I Got Rejected, What Next?  
or, Why You Should Become an Intentional Transfer Student

By Beth Dumbauld

Got rejected from your first-choice college? Didn’t get into your first-choice college? Your love of math, your passion to assist others, and your commitment to becoming a teacher are not diminished even if your pathway to college is different than you originally thought it would be. After all, it’s not where you get your college degree that matters, it’s what you can do with your college degree that counts. Once you get over the sting of rejection, you will quickly realize there are multiple pathways to college – and that becoming a transfer student might possibly be the best possible outcome for you. 

Rejection Hurts, Get Over It 

According to a recent article on the American Psychology Association’s website, rejection really does hurt, and not just psychologically. Scientists at the University of California, Los Angeles and Purdue University discovered that “social rejection activates many of the same brain regions involved in physical pain (Science, 2003).”1  

In other words, if you do receive that “Sorry, but...” letter instead of that hoped for, “Congratulations and Welcome to Our Really Expensive University” letter, it may literally feel like a punch in the stomach. 

So, what can you do? You’re in pain. You’re confused. Give yourself permission to acknowledge that although your disappointment is real, you can move on. (In fact, when it comes to your overall cost of college, there might actually be a huge upside that your original college plans didn’t pan out... but more on that later.)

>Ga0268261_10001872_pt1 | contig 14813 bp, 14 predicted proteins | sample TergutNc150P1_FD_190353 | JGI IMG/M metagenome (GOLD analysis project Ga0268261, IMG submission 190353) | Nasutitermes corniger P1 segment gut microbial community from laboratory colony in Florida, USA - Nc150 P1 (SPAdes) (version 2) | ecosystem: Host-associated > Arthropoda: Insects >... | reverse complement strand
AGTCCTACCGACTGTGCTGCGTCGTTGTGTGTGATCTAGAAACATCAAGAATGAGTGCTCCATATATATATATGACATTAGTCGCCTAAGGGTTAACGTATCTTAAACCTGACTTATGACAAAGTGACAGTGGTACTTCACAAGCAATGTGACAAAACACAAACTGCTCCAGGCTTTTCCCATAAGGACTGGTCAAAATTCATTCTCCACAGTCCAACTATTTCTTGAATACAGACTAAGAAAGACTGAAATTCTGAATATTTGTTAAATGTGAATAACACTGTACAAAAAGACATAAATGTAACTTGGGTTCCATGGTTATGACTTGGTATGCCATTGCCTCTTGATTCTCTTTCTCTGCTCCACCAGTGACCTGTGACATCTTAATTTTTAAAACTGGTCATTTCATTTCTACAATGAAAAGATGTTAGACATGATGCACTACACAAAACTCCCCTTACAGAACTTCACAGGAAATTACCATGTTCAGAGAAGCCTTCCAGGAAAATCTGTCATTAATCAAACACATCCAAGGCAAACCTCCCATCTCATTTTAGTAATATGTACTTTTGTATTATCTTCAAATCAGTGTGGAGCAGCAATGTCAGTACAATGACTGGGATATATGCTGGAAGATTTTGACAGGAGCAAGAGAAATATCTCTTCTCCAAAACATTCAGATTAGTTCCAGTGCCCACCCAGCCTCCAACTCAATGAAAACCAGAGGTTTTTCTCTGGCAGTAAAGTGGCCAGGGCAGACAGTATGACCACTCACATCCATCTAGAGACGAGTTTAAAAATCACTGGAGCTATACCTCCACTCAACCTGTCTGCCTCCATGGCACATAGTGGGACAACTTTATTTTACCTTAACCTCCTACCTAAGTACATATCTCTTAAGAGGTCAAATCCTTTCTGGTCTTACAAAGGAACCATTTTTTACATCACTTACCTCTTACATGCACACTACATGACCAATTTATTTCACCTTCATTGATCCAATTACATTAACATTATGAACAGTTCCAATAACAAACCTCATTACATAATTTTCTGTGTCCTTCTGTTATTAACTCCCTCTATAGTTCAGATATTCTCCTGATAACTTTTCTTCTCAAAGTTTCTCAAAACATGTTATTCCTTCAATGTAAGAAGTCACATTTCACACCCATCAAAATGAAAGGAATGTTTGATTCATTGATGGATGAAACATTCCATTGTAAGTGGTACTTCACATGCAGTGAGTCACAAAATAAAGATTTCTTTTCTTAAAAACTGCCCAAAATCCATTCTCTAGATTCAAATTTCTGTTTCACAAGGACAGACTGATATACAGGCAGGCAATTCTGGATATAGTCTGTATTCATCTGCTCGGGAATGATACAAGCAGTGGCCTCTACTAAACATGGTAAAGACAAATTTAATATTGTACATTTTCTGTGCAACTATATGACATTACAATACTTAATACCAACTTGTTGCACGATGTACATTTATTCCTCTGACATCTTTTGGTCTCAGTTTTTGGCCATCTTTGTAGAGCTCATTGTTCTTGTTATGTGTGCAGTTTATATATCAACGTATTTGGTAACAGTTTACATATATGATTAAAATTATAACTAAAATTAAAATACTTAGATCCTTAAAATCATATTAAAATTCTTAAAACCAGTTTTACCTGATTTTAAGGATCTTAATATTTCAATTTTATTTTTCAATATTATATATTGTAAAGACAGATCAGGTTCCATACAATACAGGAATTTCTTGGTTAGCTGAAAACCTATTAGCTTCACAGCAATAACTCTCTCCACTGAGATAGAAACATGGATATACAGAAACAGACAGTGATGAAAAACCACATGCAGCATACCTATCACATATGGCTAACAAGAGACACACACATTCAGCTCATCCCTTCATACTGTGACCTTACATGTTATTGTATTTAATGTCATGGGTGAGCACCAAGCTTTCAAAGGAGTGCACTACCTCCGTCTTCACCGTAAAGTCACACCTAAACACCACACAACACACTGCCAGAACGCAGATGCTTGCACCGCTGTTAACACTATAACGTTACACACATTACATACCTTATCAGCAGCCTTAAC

As you go though this process of accepting what is, realize it’s only human nature to take rejection far more personally and apply it far more generally than you should. According to Mark Leary, PhD, a professor of psychology and neuroscience at Duke University, “Very often we have that one rejection, maybe we didn’t get hired for this job we really wanted, and it makes us feel just lousy about our capabilities and ourselves in general.” Leary says, “I think if people could stop overgeneralizing, it would take a lot of the angst out of it.”2 

So, you didn’t get into your first-choice college. It really is no big deal. In fact, there may be an even better deal out there for you. You will still be able to achieve your dreams. It’s time to move on...

Rejection May Be the Best Thing that Could Ever Happen to Your Overall Cost of College

Guess which students on campus are, with few exceptions, paying the least for their college degree? Students with trust funds? Students who consider themselves middle class? Working students? Students who are the first in their family to attend college? All of these answers are wrong, yet they all could be right – on an individual student basis. 

No, the students who are most likely paying the least for their college degree are transfer students, and in particular, transfer students who successfully earn college credits through low-cost institutions and transfer those credits into more costly colleges and universities where they end up ultimately earning their degree.

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1American Psychological Association, Weir, Kirsten, April 2012 Monitor on Psychology, The Pain of Social Rejection, p. 1
http://www.apa.org/monitor/2012/04/rejection.aspx 

2American Psychological Association, Weir, Kirsten, April 2012 Monitor on Psychology, The Pain of Social Rejection, p. 1
http://www.apa.org/monitor/2012/04/rejection.aspx

 

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